I have been fortunate to have made 5 trips to Europe, one of them lasting 9 months, and will be returning again before the end of 2013 (this time to Belgium). It is so diverse, beautiful and compelling! Having experienced a little culture shock myself (when living in Florence, Italy, for one year of university), I’m very sympathetic about how hard an international move can be, and I understand that for Europeans moving to Silicon Valley, there can be an acute culture shock, particularly for those coming from more rural areas.
The bulk of Silicon Valley is located in Santa Clara County, which is at the southern end of the San Francisco Bay. In this county, there are approximately 1.8 million people, almost a million of them in the city of San Jose. Some areas, or districts, of San Jose have a distinctive character and are almost like towns or small cities themselves. So in this article I’ll mention both cities and towns, but also areas or districts of San Jose, which might appeal to our European transplants. Most of my comments will reference Santa Clara County or “south bay” locations, but I will also mention others on the San Francisco Peninsula and SF Bay Area too.
Architecture, Urban Centers and Charm
It is an unfortunate negative in Silicon Valley that much of our housing consists of ranch style tract homes, and truthfully, they are not exactly a work of art. New or newer homes tend to be on very tiny parcels of land (or “lots”) and for many people may simply feel too congested or crowded. But there are beautiful residential neighborhoods – you just need to know where to look! In many ways, the areas with higher charm can make our global home buyers feel more comfortable than if they were faced with only track, ranch neighborhoods.
Do you value unique, older architecture with Victorian, Craftsman, Tudor or other home styles? Then check out these areas:
- Within San Jose: the Japantown, Vendome, and Naglee Park areas of downtown San Jose. Also in central San Jose are the Rosegarden, Shasta Hanchett and Burbank neighborhoods which all boast some lovely older homes. Or, if you love classic Spanish Revival style homes with views, consider the old Alum Rock area of San Jose near the country club (golf course). The Willow Glen area of SJ (zip code 95120) is full of lovely old established neighborhoods with historic homes and tree lined streets. If your job takes you to downtown San Jose, all of these areas will be fairly close.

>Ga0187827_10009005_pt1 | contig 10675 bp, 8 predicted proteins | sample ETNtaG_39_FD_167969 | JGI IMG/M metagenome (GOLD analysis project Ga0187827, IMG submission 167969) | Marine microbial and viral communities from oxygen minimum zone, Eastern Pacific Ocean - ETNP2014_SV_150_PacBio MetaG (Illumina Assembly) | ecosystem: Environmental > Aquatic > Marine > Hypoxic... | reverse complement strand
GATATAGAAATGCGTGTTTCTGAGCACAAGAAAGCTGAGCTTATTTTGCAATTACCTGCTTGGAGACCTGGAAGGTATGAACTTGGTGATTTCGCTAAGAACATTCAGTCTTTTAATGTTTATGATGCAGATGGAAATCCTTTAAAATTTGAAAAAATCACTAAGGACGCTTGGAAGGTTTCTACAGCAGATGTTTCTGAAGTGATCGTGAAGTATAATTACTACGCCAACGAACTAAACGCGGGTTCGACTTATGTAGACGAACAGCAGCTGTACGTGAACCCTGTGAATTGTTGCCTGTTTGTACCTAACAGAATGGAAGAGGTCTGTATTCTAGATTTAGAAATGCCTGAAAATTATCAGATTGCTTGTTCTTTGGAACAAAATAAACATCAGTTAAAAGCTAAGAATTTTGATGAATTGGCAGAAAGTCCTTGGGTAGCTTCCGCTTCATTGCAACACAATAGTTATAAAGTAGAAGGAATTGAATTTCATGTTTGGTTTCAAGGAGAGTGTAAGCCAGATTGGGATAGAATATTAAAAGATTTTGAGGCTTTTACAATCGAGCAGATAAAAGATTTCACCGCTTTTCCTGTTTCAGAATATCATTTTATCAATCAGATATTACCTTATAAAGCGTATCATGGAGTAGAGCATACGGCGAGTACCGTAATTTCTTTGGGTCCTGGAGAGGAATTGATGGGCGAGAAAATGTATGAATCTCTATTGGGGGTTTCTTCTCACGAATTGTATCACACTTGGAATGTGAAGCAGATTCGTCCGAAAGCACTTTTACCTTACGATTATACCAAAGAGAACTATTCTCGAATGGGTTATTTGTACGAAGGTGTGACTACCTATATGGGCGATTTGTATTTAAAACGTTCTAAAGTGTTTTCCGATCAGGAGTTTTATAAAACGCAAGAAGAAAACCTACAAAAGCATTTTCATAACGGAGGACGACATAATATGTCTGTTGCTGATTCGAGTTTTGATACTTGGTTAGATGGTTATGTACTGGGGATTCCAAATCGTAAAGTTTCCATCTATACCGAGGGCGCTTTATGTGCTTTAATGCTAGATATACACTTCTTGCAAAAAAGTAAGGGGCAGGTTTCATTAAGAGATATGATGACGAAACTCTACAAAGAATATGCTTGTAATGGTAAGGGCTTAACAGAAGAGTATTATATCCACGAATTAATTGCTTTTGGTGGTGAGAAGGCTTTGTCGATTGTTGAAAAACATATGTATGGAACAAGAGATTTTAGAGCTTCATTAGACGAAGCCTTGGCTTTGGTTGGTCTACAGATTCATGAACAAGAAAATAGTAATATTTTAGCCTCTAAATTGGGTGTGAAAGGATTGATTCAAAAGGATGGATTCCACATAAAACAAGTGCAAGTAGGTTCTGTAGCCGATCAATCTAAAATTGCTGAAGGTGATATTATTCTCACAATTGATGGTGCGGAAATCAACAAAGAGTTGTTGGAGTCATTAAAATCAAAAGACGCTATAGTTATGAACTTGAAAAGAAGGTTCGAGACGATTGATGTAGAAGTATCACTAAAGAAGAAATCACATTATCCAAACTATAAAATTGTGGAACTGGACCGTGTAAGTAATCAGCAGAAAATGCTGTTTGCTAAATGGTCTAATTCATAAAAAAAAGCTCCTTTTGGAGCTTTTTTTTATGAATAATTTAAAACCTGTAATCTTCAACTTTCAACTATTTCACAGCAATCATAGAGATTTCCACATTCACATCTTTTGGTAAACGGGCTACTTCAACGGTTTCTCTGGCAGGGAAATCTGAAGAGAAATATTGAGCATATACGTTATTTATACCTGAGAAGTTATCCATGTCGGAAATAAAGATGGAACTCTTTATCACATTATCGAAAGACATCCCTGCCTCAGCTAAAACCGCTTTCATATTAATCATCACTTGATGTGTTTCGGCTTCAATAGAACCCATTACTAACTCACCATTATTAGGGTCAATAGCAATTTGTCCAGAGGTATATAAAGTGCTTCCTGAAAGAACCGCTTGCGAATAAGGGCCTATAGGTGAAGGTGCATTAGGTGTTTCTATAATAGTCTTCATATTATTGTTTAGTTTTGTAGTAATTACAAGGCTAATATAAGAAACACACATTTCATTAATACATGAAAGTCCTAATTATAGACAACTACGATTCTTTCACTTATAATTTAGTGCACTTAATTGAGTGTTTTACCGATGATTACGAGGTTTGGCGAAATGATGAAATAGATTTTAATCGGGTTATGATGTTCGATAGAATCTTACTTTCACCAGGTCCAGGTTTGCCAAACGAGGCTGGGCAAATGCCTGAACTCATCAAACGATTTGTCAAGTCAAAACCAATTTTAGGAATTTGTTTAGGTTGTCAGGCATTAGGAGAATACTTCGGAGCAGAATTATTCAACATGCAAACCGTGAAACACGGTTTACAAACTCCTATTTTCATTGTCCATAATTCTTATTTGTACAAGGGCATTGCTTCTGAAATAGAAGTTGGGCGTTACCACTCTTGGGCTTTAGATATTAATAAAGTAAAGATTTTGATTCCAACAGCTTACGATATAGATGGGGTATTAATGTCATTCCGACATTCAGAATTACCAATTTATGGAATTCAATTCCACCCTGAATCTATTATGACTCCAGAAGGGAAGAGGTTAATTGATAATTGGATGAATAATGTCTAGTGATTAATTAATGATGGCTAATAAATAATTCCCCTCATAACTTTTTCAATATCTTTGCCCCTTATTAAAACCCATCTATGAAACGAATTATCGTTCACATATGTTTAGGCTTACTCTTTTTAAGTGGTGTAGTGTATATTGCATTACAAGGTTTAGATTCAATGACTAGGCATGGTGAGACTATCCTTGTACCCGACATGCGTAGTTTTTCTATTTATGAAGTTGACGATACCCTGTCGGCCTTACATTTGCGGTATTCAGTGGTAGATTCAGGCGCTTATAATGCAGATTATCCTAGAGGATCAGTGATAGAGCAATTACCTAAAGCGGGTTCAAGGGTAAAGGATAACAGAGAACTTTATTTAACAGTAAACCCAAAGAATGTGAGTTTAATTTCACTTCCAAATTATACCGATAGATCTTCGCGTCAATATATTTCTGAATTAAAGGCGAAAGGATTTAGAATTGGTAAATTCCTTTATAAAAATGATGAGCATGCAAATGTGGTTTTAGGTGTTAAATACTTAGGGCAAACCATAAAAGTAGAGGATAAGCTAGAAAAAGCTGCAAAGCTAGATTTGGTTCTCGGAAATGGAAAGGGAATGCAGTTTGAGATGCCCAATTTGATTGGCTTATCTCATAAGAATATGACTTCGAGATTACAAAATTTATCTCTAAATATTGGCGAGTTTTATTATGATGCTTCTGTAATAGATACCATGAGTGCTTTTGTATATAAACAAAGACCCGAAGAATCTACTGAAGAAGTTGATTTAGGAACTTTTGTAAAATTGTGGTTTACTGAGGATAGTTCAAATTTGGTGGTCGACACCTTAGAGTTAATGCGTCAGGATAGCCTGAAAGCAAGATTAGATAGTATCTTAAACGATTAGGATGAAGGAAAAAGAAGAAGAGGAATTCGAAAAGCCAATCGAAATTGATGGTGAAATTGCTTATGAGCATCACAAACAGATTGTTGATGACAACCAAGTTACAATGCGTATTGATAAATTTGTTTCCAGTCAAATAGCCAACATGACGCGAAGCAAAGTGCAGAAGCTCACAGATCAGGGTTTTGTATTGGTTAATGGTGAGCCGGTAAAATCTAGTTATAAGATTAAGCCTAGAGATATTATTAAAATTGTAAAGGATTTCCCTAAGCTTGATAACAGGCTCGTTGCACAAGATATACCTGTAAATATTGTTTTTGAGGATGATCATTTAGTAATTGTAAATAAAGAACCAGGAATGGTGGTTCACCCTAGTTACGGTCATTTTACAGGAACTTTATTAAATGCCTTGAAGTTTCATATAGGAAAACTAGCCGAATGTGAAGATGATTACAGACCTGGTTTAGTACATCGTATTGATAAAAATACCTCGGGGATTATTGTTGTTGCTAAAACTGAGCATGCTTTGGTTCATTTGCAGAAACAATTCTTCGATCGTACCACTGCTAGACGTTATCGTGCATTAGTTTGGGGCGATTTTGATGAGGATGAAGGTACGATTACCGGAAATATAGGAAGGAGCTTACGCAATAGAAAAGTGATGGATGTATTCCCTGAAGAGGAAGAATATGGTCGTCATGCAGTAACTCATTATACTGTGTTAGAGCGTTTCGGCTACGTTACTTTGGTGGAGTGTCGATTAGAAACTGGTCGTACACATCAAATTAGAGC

Please read the rest of this article on the Move2SiliconValley.com website:
A couple of years ago I had the pleasure of working with some past clients in purchasing a home in downtown San Jose’s Japantown neighborhood. Their street is full of bungalows and gracious 1920s or 1930s Spanish Revival style homes. With a wide road and an enormous “sidewalk strip” and beautiful trees, just a look down the street is like a look back in time.
The home that my friends bought had a lot of wonderful exterior touches and a few interior ones that are reminiscent of the era. (This is fun real estate to see and sell!) A walk into the bathroom, though, really just takes your breath away if you love older, historic homes. In this post I’ll share a few large photos of this very cool, classic tiled bathroom and indicate why a bathroom like this is so special. Please continue on to see several photos!